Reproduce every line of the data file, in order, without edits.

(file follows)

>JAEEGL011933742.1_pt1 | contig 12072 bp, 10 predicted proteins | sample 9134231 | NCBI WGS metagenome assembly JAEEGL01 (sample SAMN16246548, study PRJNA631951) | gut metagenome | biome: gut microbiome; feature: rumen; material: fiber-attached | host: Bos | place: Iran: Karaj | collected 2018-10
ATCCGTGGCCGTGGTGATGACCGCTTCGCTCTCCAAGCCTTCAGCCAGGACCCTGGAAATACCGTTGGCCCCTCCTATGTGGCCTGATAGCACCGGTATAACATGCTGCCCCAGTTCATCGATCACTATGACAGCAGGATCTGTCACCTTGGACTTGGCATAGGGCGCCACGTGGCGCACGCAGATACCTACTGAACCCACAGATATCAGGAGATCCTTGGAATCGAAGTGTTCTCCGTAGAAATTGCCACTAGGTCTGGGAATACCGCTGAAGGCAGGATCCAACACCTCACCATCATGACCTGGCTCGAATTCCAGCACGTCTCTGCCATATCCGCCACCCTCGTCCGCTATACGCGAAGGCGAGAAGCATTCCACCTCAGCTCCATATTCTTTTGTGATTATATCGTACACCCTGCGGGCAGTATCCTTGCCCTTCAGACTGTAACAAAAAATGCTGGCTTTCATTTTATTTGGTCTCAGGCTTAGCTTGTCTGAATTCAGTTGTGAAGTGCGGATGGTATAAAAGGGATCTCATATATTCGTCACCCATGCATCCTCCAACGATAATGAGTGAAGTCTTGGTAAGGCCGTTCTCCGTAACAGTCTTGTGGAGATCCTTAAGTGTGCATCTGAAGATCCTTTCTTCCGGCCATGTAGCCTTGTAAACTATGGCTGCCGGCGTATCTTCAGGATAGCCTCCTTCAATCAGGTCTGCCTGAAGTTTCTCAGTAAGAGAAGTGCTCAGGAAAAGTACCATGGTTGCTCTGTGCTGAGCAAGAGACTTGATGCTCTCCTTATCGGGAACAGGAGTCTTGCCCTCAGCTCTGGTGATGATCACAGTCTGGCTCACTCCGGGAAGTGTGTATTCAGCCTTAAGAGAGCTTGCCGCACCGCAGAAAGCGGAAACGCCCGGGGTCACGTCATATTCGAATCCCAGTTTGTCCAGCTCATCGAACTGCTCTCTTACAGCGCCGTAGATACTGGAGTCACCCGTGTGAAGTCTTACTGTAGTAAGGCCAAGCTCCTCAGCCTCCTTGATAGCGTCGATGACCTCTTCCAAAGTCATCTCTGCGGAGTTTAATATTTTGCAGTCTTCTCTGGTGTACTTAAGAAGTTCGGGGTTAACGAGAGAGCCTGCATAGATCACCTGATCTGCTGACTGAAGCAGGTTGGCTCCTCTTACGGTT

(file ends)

>JAEEGL011933742.1_pt1 | contig 12072 bp, 10 predicted proteins | sample 9134231 | NCBI WGS metagenome assembly JAEEGL01 (sample SAMN16246548, study PRJNA631951) | gut metagenome | biome: gut microbiome; feature: rumen; material: fiber-attached | host: Bos | place: Iran: Karaj | collected 2018-10
ATCCGTGGCCGTGGTGATGACCGCTTCGCTCTCCAAGCCTTCAGCCAGGACCCTGGAAATACCGTTGGCCCCTCCTATGTGGCCTGATAGCACCGGTATAACATGCTGCCCCAGTTCATCGATCACTATGACAGCAGGATCTGTCACCTTGGACTTGGCATAGGGCGCCACGTGGCGCACGCAGATACCTACTGAACCCACAGATATCAGGAGATCCTTGGAATCGAAGTGTTCTCCGTAGAAATTGCCACTAGGTCTGGGAATACCGCTGAAGGCAGGATCCAACACCTCACCATCATGACCTGGCTCGAATTCCAGCACGTCTCTGCCATATCCGCCACCCTCGTCCGCTATACGCGAAGGCGAGAAGCATTCCACCTCAGCTCCATATTCTTTTGTGATTATATCGTACACCCTGCGGGCAGTATCCTTGCCCTTCAGACTGTAACAAAAAATGCTGGCTTTCATTTTATTTGGTCTCAGGCTTAGCTTGTCTGAATTCAGTTGTGAAGTGCGGATGGTATAAAAGGGATCTCATATATTCGTCACCCATGCATCCTCCAACGATAATGAGTGAAGTCTTGGTAAGGCCGTTCTCCGTAACAGTCTTGTGGAGATCCTTAAGTGTGCATCTGAAGATCCTTTCTTCCGGCCATGTAGCCTTGTAAACTATGGCTGCCGGCGTATCTTCAGGATAGCCTCCTTCAATCAGGTCTGCCTGAAGTTTCTCAGTAAGAGAAGTGCTCAGGAAAAGTACCATGGTTGCTCTGTGCTGAGCAAGAGACTTGATGCTCTCCTTATCGGGAACAGGAGTCTTGCCCTCAGCTCTGGTGATGATCACAGTCTGGCTCACTCCGGGAAGTGTGTATTCAGCCTTAAGAGAGCTTGCCGCACCGCAGAAAGCGGAAACGCCCGGGGTCACGTCATATTCGAATCCCAGTTTGTCCAGCTCATCGAACTGCTCTCTTACAGCGCCGTAGATACTGGAGTCACCCGTGTGAAGTCTTACTGTAGTAAGGCCAAGCTCCTCAGCCTCCTTGATAGCGTCGATGACCTCTTCCAAAGTCATCTCTGCGGAGTTTAATATTTTGCAGTCTTCTCTGGTGTACTTAAGAAGTTCGGGGTTAACGAGAGAGCCTGCATAGATCACCTGATCTGCTGACTGAAGCAGGTTGGCTCCTCTTACGGTT